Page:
Rudder for electric trolling motor
||Covell, Walter R.;
A rudder is disclosed for an electric trolling motor in which the rudder is mounted on the shaft thereof above the propeller and in proximity thereto; the rudder comprises a flat portion and at least one minor portion outwardly curved for positioning around a section of the shaft of the electric trolling motor.
FIELD OF THE INVENTION
This invention relates to rudders and more particularly to rudders for use with electric trolling motors.
BACKGROUND OF THE INVENTION
Fishing may be done using a variety of techniques and equipment. Some types of recreational fishing are done from boats. Such boats may be powered by gasoline engines or electric motors depending on the type of fishing that is being done. One particular type or style of fishing is trolling with the use of an electric outboard motor. Electric trolling motors (ETM) are preferred for certain trolling operations because of a lower power ratio (compared to gasoline), less disturbance to the shallow waters being fished, and their small size.
A rudder is a steering device usually rectangular in shape and frequently comprises a metal blade mounted behind a propeller and quite close to it. A rudder is used to attain and maintain a desired heading. The force necessary to accomplish this is developed by dynamic pressure against the flat surface of the rudder. Various types of rudders have been suggested for use in trolling to aid in steering and to help maintain direction in the water but most of these have been confined to use with gasoline engines.
For example, U.S. Pat. No. 3,991,700 to Cleary teaches a rudder attachment for a gasoline trolling outboard motor where the motor has a gear case, a propeller and a horizontal cavitation plate. The rudder is mounted in an upright position behind the propeller by attachment to the cavitation plate.
U.S. Pat. No. 3,828,718 to Jolin discloses an auxiliary rudder attachable to a gasoline outboard motor to give the person running the boat full control of his steering at all times, including during trolling operations. The rudder is a flat plate 8 inches by 8 inches square with mounting structures including shims, a bracket, and a tension coil spring. Although not expressly stated, the elongated mounting bracket is intended to be placed around an elongated portion of the streamlined motor housing and the rudder supported by a cavitation plate or other horizontal member of the housing member.
U.S. Pat. No. 3,285,219 to Linsley shows a rudder and stabilizer attachment for gasoline outboard motors which is mounted rearwardly of the propeller.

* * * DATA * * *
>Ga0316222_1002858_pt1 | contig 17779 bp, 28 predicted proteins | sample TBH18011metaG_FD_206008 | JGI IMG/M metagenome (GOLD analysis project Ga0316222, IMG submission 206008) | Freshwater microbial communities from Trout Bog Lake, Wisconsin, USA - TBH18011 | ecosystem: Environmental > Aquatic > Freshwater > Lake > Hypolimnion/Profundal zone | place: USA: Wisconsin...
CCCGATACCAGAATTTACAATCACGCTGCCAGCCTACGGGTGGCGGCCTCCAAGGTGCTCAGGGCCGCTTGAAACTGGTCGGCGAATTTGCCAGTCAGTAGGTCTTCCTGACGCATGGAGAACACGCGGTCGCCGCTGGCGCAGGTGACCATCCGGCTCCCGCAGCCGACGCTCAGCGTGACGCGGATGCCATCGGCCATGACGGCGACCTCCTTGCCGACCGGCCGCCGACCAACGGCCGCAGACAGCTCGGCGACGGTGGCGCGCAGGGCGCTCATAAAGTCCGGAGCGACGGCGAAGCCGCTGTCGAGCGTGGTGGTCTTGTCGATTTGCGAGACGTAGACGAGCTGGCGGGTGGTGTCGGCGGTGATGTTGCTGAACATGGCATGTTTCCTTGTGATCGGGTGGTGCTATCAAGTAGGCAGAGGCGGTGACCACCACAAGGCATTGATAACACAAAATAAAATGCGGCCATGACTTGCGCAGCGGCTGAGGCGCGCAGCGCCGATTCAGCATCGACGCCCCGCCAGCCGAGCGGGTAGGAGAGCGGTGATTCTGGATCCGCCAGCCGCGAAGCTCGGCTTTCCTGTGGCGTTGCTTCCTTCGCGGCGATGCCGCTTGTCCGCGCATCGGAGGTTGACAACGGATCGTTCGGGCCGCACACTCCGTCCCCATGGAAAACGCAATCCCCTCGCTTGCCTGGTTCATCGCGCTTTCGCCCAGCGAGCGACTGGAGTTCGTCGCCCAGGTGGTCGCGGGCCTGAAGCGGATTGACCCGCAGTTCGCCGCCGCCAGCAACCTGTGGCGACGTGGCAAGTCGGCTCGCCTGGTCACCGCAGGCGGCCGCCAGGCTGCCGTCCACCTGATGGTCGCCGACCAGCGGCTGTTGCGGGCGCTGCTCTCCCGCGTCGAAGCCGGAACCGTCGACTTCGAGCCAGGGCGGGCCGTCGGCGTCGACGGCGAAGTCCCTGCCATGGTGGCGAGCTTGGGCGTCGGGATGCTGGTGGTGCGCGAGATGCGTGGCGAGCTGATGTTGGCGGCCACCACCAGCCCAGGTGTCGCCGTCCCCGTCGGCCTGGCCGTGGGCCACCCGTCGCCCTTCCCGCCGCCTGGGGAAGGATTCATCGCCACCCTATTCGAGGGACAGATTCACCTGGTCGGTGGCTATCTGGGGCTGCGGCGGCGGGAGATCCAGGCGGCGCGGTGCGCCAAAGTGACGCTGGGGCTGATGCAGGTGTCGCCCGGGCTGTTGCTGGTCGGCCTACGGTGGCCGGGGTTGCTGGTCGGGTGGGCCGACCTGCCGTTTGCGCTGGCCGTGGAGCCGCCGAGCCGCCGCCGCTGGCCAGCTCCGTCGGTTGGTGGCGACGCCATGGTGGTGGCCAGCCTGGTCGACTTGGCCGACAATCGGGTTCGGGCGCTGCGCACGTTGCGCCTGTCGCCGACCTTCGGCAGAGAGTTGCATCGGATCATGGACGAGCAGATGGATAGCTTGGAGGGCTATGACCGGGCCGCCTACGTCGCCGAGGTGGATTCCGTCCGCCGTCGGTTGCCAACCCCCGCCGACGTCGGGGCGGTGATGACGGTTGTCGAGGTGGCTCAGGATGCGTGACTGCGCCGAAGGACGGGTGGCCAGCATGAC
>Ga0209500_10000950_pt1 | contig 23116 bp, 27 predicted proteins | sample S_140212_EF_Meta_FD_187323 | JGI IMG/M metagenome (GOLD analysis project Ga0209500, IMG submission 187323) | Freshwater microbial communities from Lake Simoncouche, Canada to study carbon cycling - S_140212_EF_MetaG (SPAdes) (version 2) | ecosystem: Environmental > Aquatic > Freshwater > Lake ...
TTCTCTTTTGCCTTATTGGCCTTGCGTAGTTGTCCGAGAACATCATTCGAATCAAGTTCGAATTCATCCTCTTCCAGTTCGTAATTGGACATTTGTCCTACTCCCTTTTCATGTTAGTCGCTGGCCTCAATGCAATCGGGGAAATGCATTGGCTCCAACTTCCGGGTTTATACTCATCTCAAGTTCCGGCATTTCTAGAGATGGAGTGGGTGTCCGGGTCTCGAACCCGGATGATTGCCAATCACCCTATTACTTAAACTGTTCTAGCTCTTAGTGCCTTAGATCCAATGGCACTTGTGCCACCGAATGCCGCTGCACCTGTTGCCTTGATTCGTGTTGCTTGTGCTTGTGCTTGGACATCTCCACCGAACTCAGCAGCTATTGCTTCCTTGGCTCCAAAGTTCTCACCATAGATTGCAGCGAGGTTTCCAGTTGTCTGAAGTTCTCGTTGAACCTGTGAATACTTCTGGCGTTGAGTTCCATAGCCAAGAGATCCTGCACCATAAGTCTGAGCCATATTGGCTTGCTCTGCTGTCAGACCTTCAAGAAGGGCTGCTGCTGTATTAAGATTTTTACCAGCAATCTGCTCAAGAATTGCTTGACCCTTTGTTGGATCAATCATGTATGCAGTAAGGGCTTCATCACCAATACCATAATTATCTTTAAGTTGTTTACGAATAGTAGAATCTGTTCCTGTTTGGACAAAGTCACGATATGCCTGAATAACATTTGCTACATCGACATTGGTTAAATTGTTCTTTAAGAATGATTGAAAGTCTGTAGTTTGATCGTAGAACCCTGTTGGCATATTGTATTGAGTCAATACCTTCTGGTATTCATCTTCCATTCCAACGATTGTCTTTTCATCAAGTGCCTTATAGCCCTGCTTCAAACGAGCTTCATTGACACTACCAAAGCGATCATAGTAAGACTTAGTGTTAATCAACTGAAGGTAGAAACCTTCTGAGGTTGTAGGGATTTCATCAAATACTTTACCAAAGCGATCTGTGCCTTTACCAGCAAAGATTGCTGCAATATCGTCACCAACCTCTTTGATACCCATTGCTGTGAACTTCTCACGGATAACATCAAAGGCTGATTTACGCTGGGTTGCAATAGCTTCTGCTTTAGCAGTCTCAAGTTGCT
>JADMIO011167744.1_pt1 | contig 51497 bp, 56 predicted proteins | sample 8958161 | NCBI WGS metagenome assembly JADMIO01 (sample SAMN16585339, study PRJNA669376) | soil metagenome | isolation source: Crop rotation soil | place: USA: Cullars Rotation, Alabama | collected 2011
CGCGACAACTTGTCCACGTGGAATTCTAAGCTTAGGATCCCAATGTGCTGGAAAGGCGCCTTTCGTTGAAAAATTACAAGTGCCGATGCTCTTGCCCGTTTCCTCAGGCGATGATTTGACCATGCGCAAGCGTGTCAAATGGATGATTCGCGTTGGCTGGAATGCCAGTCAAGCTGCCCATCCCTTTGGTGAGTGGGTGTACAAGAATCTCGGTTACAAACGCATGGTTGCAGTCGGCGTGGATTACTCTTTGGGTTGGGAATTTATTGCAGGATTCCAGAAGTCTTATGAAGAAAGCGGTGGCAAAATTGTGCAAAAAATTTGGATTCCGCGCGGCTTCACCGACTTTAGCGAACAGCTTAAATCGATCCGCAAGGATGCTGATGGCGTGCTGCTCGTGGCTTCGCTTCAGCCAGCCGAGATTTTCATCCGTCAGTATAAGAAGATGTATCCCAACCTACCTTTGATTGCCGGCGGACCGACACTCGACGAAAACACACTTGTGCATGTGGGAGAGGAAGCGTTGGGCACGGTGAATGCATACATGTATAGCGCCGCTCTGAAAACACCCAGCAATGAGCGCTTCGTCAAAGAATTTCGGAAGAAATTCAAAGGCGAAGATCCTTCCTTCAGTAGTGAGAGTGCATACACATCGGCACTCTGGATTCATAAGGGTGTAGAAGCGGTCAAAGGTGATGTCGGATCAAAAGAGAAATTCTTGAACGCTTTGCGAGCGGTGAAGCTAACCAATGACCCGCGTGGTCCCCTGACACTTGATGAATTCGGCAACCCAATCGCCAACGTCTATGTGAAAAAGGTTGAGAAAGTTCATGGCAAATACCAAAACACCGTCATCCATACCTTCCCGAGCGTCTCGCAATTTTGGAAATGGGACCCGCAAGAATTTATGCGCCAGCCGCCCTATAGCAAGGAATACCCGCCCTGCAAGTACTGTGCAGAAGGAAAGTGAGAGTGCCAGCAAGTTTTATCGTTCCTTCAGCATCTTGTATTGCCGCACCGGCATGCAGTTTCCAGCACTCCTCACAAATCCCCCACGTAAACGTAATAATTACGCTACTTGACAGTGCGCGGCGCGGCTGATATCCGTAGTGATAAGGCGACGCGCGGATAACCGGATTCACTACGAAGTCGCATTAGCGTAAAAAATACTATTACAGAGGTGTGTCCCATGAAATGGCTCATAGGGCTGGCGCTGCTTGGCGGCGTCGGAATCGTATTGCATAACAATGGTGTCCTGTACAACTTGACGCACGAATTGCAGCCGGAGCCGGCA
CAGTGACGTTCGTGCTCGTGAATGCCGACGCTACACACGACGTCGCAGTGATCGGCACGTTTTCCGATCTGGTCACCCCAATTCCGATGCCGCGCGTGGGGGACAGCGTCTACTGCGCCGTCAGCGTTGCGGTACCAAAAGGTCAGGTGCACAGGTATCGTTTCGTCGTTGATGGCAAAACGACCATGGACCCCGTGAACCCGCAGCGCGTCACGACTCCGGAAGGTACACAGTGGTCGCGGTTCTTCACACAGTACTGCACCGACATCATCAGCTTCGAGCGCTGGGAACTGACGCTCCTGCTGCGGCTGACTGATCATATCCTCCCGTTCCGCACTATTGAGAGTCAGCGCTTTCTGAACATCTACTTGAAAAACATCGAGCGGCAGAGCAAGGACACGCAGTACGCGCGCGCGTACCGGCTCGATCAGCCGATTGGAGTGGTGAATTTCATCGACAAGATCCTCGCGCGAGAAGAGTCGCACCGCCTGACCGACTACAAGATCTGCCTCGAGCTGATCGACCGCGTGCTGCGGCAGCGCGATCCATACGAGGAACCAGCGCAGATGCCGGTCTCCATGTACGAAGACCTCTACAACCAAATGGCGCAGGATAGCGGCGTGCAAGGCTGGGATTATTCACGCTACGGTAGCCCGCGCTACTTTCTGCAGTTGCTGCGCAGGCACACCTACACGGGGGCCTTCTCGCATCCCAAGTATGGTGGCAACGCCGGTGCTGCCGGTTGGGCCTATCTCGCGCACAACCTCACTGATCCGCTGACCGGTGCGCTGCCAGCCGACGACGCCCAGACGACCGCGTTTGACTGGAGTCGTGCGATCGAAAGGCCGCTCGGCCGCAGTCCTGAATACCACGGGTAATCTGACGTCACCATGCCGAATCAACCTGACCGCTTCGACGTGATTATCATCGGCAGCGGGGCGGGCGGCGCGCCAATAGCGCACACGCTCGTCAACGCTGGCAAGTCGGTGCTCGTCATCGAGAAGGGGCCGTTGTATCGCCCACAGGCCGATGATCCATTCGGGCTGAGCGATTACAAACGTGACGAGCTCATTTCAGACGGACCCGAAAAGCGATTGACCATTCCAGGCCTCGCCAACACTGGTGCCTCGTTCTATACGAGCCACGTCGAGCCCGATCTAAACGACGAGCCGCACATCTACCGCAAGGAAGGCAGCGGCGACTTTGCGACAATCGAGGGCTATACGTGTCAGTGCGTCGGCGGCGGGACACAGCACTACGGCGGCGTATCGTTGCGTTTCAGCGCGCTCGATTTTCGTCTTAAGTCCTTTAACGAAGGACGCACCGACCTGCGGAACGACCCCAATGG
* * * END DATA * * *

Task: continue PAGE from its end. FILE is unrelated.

U.S. Pat. No. 3,687,101 to Linsley teaches a marine rudder for use on a gasoline outboard or inboard engine. The rudder is disposed mostly above the cavitation plate and makes straightening of the rudder easier at high speeds.
While a variety of rudders have been suggested for various uses, these rudders are not designed for use with electric trolling motors. A rudder for an electric trolling motor must have a sufficient surface area to create water resistance but sufficiently streamlined to avoid drag hindering the limited power of the electric motor. The mounting of a rudder on an electric trolling motor cannot be done in the same way as for a modern gasoline engine. Virtually all electric trolling motors are provided with a smooth, circular motor tube or shaft connecting the submerged motor and propeller assembly with an operator control unit. In contrast the gasoline outboard motors are generally provided with an elongated, streamlined housing and a cavitation plate structure or other horizontal member which can be used to support and secure a rudder. Thus it is an object of the present invention to provide a rudder for use with an electric trolling motor and mountable to the shaft thereof. It is also an object of the present invention to provide a rudder for an electric trolling motor which aids in keeping a boat on course in rough water, strong winds and/or strong currents. A further object of the invention is to provide a rudder for an electric trolling motor which allows trolling at low speeds in shallow water. It is yet another object of the invention to provide a rudder for an electric trolling motor which reduces problems of oversteering. It is a further object of this invention to provide a safe and light rudder with reduced drag for an electric trolling motor. It is yet another object of the invention to provide a streamlined rudder and mounting for an electric trolling motor which reduces the occurrence of cavitation. Yet another object of the invention is to provide an electric trolling motor rudder which is mounted so as to counterbalance and reduce the motor side thrust component. It is yet another object to provide an electric trolling motor rudder which is symmetric about a horizontal plane to allow the rudder to be used with either clockwise turning or counter-clockwise turning propellers. It is yet another object of the invention to provide an improved, non-slip mounting for securing a rudder to the circular shaft of an electric trolling motor. These and other objects of the invention will be apparent from the following description of the invention.
SUMMARY OF THE INVENTION